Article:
He has done so with a tongue-in-cheek humour that could be construed as making fun of the music. "It's my nature to laugh at things I love," he says. "If you're playing to people who don't like country, you get them to laugh and their defences are down. Then, when you've got them where you want them, you play them a George Jones song."
What is it, does Wangford think, that the English have got against it? "If you hide or repress your emotions, you are going to hate country music. If I sing a sad song, an Irish audience will heckle me for something sadder. English audiences will shout out 'Cheer up, Hank.'"
BJ Cole, a pedal-steel player from the unlikely setting of Enfield, Middlesex, has a different theory. Cole, who has played on countless records, both country (everyone from Garth Brooks to Emmylou Harris) and otherwise (he made his name on Elton John's "Tiny Dancer"), cites snobbishness rather than reserve as the main reason the English are reluctant to embrace the genre.
"It's always confused me why the same people who are so down on country music will espouse the blues and black culture in the opposite extreme. You'd think we'd be able to understand poor white people's music better than poor black folk's music. So maybe it's that English people don't want to accept something in their own background."
One thing Wangford and Cole agree on, is that the main thing that puts people in the UK off investigating this music is the stereotype perpetuated by mainstream Nashville (or "Naffsville", as Wangford calls it). In Crazy Heart, it falls to Colin Farrell's Tommy Sweet to represent the dearth of genuine talent at the top of the industry. Sweet is a country superstar who owes his success to Bad Blake. While he waits to see if Bridges' character can cough up any more hits for him to pretend are his own, he sells out stadium tours while Blake is condemned to playing two-bit bars and bowling alleys.
"In Nashville, country is presented as something not dynamic and backward-looking – like stamp collecting," says Cole. "The cowboy hats and line-dancing associations have become something to be laughed at."
"Mainstream Nashville is obsessed with money and commercialism," says Wangford. "Acts get huge by essentially playing AOR [adult-oriented rock], and the machine pretends that any artist making mid-tempo rock music while wearing a cowboy hat is a country act."
"The main hurdle I have to overcome is getting over the word 'country'," says Paul Spencer, curator and organiser of Maverick, the UK's only festival dedicated to this music. "Like 'folk', it's a word with negative connotations, but this music is an authentic combination of folk, gospel and the blues and, apart from the DJ Bob Harris, it gets no exposure in the UK." To combat this, Spencer sells his festival by emphasising the intimate setting, the good-natured vibe and its dedication to "roots" music. "Children love to see real musicians playing real music, and I want people to come and give themselves to me for the weekend and trust in my judgement about the acts I put on, many of whom they may never have heard of."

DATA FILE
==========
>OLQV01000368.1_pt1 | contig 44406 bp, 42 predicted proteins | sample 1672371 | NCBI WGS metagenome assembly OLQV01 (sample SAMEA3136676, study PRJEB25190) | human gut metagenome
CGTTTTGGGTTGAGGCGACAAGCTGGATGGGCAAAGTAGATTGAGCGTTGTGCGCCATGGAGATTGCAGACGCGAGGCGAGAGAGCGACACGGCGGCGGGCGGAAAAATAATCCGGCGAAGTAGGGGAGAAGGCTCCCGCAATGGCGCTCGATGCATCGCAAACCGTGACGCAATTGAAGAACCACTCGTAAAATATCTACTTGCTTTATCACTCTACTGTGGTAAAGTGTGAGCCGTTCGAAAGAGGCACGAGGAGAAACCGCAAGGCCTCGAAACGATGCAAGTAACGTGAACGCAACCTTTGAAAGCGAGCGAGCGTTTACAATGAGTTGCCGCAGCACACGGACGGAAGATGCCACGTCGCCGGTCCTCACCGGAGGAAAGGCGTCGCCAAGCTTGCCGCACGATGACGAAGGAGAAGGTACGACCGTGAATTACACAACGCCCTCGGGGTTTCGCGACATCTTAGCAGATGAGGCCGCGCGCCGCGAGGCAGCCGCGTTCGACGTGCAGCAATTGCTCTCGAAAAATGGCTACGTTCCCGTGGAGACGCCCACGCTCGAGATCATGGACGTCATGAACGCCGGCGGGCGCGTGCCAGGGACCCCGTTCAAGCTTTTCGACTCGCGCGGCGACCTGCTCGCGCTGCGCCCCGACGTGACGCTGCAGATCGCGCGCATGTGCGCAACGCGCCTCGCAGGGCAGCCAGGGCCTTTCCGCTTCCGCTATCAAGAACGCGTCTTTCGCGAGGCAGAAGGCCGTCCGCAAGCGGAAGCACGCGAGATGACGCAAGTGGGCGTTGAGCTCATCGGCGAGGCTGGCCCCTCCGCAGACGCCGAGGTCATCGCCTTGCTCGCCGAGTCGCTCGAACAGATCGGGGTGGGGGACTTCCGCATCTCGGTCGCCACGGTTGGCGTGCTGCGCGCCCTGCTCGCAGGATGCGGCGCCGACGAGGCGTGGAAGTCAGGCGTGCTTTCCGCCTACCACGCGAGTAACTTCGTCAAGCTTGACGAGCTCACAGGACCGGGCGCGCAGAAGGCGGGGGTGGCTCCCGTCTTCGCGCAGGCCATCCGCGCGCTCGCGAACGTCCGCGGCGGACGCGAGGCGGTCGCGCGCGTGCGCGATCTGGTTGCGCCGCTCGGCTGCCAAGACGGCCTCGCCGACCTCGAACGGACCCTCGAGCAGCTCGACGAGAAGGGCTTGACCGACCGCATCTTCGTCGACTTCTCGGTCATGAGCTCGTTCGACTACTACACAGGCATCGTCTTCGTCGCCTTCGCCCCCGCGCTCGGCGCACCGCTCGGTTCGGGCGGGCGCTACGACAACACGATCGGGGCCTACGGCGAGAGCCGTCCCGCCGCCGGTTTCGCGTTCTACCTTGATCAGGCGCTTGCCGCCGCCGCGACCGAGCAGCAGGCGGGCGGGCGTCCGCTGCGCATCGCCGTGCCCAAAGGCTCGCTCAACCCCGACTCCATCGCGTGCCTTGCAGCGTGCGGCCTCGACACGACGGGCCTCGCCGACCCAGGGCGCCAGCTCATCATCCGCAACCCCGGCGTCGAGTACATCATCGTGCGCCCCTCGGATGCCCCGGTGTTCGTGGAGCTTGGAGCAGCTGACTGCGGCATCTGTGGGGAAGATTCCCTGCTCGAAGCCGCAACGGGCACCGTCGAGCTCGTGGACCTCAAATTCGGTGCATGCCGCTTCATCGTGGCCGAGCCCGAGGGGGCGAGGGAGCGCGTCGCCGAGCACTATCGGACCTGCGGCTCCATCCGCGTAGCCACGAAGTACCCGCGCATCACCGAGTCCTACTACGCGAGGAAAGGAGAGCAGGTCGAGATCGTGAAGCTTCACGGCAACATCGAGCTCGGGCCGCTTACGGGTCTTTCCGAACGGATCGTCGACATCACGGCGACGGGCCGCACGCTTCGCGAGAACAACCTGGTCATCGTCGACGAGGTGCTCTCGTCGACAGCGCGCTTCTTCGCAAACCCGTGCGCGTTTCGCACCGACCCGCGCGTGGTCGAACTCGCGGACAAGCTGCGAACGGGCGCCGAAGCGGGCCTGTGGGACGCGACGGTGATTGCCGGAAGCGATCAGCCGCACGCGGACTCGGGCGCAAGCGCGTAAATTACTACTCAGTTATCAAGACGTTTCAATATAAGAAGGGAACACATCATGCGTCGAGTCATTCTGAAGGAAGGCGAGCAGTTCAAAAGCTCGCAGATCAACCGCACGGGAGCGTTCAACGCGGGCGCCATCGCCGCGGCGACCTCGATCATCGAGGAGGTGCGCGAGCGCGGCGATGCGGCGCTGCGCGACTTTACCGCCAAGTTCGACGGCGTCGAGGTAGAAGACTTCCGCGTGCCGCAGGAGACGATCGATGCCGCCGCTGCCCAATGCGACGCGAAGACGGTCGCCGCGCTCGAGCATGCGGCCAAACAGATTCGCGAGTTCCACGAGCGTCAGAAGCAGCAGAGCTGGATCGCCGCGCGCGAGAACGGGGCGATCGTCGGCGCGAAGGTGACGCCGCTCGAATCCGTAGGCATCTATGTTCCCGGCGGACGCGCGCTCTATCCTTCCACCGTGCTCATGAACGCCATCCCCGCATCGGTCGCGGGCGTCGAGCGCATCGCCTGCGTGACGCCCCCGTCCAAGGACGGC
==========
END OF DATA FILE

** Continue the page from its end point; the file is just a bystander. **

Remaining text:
Spencer has noticed, like Parsons and Wangford before him, that this music is easier to sell when it dare not speak its name. And, outside the Bible Belt, the situation is little different in the US. Talk to people in New York or California about country, and they will instantly think you are referring to the Garths, Randys, Shanias and Swifts, none of whom I own a record by. Many will never have heard of the acts – often labelled "alt-country" in an effort to distinguish them from the conveyor belt of air-brushed Nashville cowboys – to have made country music a relevant force: the Jayhawks, Uncle Tupelo, Son Volt, Whiskeytown, Gillian Welch and early Wilco to name a few.
But the line between alt.country and the mainstream is blurring by the day. The most exciting act in Nashville right now is a 21-year-old singer-songwriter called Caitlin Rose. A sort of Loretta/Dolly/Patsy for the Lily Allen generation, Rose is at the forefront of a vibrant country scene driven by young people with open ears and a musical knowledge that stretches from the Carter Family to Kurt Cobain.
Crucially, Rose's songs about white-trash romance ("Shotgun Wedding", "Docket") or noticing that packets of cigarettes can last longer than relationships ("Shanghai Cigarettes") are as likely to make you titter in your bitter as they are to put tears in your beers. Asked to name her own favourite new country acts, Rose reels off a list that includes Justin (son of Steve) Earle, Deer Tick, Phosphorescent, Glossary and Dawes. All, like Rose, make music that nods to the old ways while taking the genre in entirely new directions.
Maybe one day in the future, some of these acts will, like Bridges' character in Crazy Heart, be the kind of washed-up, wrung-out artists that country music is littered with. But for now country music is – for the first time since the "new country" movement of the mid-Eighties that spawned Steve Earle, Lyle Lovett, Dwight Yoakam – in good hands. By which I mean, in the hands of people who know that it is, as the songwriter Harlan Howard put it in the Sixties, nothing more or less than "three chords and the truth".
The film 'Crazy Heart' opens nationwide this week. For information about the Maverick Music Festival, go to Maverickfestival.co.uk. 'Whistling in the Dark', by Hank Wangford and the Lost Cowboys Hank wangford.co.uk) and 'Lush Life' by BJ Cole (Bjcole.co.uk) are out now
Love your country: Songs to download
"Keep on the Sunny Side", the Carter Family (1928)
"Your Cheatin' Heart", Hank Williams (1952)
"Walkin' After Midnight", Patsy Cline (1957)
"You're Still on My Mind", George Jones (1958)
"Jackson", Johnny Cash and June Carter (1963)
"Wichita Lineman", Glen Campbell (1968)
"Streets of Baltimore", Gram Parsons (1973)
"Boulder to Birmingham", Emmylou Harris (1975)
"My Old Friend the Blues", Steve Earle (1986)
"Oh My Sweet Carolina", Ryan Adams (2000)